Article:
Dem senator calls for investigation into FAA's handling of Allegiant Air

Dem senator calls for investigation into FAA's handling of Allegiant Air
© Greg Nash

Sen. Bill NelsonClarence (Bill) William Nelson'Hamilton' star aims to educate displaced Puerto Ricans about Florida voter ID laws Trump: ‘Maximum effort’ taking place in Hurricane Michael recovery efforts The Hill's Morning Report — Presented by the Coalition for Affordable Prescription Drugs — Trump travels to hurricane-ravaged Florida, Georgia MORE (D-Fla.) on Monday requested the Department of Transportation’s inspector general conduct an investigation into the Federal Aviation Administration’s (FAA) oversight of Allegiant Air.

CBS News reported that Nelson wrote to the inspector general in the wake of a “60 Minutes” report on Sunday that found the airline had more than 100 serious mechanical issues between Jan. 1, 2016, and October 2017.

Nelson asked the inspector general to fully review the FAA’s handling of its communications with Allegiant and policies toward the airline.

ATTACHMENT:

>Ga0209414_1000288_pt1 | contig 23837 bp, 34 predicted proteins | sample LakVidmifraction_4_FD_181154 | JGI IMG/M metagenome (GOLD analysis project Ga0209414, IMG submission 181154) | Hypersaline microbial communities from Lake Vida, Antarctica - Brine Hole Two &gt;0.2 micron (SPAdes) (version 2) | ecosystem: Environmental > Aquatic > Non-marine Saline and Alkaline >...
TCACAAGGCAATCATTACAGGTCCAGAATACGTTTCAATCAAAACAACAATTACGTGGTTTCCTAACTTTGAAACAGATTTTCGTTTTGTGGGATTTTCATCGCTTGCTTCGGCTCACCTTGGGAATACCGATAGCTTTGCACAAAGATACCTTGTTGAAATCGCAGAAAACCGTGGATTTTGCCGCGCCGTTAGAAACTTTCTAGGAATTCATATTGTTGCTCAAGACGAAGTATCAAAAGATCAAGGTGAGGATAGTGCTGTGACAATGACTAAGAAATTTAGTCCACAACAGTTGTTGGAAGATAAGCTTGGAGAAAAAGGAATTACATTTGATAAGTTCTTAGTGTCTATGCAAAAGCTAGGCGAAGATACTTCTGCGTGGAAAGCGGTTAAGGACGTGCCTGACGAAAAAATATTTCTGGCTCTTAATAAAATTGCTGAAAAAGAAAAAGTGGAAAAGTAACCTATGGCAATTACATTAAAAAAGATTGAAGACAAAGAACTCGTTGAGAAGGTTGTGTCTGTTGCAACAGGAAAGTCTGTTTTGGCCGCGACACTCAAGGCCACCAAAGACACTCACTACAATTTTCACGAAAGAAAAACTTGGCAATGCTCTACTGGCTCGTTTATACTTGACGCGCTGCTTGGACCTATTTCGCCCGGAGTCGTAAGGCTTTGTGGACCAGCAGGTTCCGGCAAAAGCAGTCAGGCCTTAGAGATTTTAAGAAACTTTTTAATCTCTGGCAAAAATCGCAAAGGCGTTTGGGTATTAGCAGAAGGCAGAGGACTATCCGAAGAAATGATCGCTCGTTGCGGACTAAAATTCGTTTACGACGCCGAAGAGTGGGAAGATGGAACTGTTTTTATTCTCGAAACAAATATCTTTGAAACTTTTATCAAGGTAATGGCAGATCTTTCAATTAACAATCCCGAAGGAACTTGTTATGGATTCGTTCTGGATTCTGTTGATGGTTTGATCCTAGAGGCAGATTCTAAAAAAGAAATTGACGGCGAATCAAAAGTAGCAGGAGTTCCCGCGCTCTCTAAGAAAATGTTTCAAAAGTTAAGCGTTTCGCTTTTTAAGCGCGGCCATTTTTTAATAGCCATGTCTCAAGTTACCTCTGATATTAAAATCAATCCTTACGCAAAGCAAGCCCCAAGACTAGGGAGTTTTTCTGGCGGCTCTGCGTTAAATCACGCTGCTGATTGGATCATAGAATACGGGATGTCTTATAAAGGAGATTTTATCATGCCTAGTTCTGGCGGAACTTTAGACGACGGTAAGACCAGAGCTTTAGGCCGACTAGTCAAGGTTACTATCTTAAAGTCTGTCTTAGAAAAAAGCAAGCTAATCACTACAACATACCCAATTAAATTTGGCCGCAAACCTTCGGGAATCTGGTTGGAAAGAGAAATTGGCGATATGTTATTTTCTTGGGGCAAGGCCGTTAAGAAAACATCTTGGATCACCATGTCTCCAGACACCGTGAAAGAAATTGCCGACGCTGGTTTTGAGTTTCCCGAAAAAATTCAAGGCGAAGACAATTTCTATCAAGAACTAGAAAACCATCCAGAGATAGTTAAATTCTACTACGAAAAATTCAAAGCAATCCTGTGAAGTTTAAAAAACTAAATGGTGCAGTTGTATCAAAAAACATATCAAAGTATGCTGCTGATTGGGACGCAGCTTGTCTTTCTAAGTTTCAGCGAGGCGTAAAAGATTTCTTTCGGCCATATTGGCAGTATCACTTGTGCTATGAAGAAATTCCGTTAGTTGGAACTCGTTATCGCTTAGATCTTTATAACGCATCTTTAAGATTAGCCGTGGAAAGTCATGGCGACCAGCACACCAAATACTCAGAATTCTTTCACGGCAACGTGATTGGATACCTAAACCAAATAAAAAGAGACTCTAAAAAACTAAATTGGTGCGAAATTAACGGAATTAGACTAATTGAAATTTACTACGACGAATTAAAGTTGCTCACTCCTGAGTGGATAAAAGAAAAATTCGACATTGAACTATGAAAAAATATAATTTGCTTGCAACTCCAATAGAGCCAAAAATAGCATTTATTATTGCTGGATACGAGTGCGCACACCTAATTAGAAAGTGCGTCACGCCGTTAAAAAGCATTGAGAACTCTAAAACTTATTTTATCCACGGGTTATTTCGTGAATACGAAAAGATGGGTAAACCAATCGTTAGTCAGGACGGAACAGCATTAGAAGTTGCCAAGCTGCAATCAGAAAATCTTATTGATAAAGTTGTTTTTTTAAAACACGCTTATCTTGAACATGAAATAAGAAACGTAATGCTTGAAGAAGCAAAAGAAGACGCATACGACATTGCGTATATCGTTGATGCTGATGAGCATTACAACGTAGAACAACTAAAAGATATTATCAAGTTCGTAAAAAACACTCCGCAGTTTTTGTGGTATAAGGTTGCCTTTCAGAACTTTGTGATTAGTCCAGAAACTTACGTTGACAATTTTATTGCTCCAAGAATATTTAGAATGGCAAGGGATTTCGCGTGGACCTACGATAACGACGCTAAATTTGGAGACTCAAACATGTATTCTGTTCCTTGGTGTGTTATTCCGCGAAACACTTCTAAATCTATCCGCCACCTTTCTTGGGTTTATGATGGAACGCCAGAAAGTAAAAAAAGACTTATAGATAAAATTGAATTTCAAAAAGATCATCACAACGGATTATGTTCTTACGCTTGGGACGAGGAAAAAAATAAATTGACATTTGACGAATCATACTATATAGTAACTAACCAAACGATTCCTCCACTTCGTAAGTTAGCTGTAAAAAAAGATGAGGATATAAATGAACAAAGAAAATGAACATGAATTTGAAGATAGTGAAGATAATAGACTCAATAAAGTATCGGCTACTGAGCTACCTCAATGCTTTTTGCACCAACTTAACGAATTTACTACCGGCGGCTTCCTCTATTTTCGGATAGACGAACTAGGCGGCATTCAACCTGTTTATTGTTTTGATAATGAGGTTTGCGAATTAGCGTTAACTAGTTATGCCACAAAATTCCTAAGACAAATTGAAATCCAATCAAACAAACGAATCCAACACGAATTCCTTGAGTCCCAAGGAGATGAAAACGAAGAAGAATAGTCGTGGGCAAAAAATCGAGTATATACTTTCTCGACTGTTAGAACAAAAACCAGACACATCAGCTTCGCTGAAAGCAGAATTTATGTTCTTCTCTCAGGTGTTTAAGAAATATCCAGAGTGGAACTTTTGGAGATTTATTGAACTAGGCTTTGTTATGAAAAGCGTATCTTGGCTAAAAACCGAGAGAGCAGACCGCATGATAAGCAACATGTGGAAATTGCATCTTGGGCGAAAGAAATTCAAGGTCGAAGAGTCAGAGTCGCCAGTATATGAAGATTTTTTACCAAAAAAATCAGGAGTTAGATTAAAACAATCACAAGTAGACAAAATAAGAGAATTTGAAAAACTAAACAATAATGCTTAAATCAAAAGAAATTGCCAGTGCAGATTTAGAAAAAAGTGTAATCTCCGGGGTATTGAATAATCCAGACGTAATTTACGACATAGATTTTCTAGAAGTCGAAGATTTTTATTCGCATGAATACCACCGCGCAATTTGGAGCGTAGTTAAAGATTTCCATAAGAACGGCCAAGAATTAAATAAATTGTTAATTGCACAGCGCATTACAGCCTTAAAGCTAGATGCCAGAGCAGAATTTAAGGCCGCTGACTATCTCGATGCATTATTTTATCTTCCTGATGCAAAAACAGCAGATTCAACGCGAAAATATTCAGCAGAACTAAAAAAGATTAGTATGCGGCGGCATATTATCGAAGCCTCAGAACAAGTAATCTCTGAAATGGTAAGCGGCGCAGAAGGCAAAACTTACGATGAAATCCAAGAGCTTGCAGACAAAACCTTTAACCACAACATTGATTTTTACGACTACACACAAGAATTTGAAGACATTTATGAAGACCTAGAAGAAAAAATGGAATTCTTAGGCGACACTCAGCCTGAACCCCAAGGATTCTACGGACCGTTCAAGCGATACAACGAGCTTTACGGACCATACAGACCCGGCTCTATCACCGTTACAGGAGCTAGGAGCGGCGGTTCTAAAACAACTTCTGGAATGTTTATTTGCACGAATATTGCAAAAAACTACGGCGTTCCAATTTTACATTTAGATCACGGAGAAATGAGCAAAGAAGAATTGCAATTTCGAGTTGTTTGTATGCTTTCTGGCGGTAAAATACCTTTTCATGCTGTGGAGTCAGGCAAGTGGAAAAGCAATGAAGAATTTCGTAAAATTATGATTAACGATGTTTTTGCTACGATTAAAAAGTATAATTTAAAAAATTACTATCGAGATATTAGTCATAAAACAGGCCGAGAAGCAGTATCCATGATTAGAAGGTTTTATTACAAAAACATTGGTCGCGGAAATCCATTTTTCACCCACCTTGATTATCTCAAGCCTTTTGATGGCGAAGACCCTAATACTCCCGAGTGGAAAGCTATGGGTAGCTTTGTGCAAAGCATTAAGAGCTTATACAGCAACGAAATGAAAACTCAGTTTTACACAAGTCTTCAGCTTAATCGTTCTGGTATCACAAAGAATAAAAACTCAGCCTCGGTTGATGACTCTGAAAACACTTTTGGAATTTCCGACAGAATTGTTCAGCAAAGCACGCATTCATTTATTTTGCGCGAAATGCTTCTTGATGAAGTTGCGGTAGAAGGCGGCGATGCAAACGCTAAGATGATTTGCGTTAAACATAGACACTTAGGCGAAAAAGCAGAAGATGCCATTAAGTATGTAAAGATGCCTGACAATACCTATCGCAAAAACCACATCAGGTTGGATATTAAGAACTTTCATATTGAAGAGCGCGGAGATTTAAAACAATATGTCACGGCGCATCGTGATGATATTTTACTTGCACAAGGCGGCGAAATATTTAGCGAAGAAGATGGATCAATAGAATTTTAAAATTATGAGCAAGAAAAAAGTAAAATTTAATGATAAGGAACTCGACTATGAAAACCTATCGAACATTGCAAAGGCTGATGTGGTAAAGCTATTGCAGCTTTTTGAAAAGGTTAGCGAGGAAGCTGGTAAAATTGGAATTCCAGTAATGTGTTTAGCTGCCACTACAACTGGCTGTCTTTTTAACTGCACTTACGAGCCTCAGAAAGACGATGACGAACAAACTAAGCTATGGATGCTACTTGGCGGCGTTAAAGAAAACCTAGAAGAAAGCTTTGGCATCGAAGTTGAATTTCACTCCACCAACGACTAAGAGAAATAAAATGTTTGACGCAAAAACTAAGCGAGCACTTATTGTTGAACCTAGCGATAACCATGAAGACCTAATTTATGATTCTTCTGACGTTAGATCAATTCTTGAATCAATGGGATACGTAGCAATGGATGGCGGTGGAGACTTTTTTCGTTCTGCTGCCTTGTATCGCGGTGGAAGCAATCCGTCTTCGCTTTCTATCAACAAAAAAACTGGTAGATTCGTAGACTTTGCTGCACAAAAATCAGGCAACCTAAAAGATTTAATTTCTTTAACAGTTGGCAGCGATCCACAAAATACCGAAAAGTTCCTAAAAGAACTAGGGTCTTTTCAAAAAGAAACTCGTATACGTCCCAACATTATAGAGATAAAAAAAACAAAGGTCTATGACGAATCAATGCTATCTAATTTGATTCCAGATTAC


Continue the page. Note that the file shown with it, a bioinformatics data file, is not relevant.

“The traveling public deserves to know whether the FAA is conducting thorough safety oversight of Allegiant,” Nelson wrote, according to CBS. “Anything less could lead to disastrous consequences.”

The FAA told CBS news in a statement that it would welcome any outside review of its safety oversight system.

“We are never satisfied with the status quo and always look for ways to make the world’s safest aviation system even safer,” the organization said. 

Nelson is up for reelection in November, where he is expected to face Florida Gov. Rick Scott (R). Scott declared his candidacy earlier this month, setting up what is expected to be one of the costliest campaigns of this cycle. 

President TrumpDonald John TrumpKey takeaways from the Arizona Senate debate Major Hollywood talent firm considering rejecting Saudi investment money: report Mattis says he thought 'nothing at all' about Trump saying he may leave administration MORE won Florida in the 2016 presidential race by less than 200,000 votes.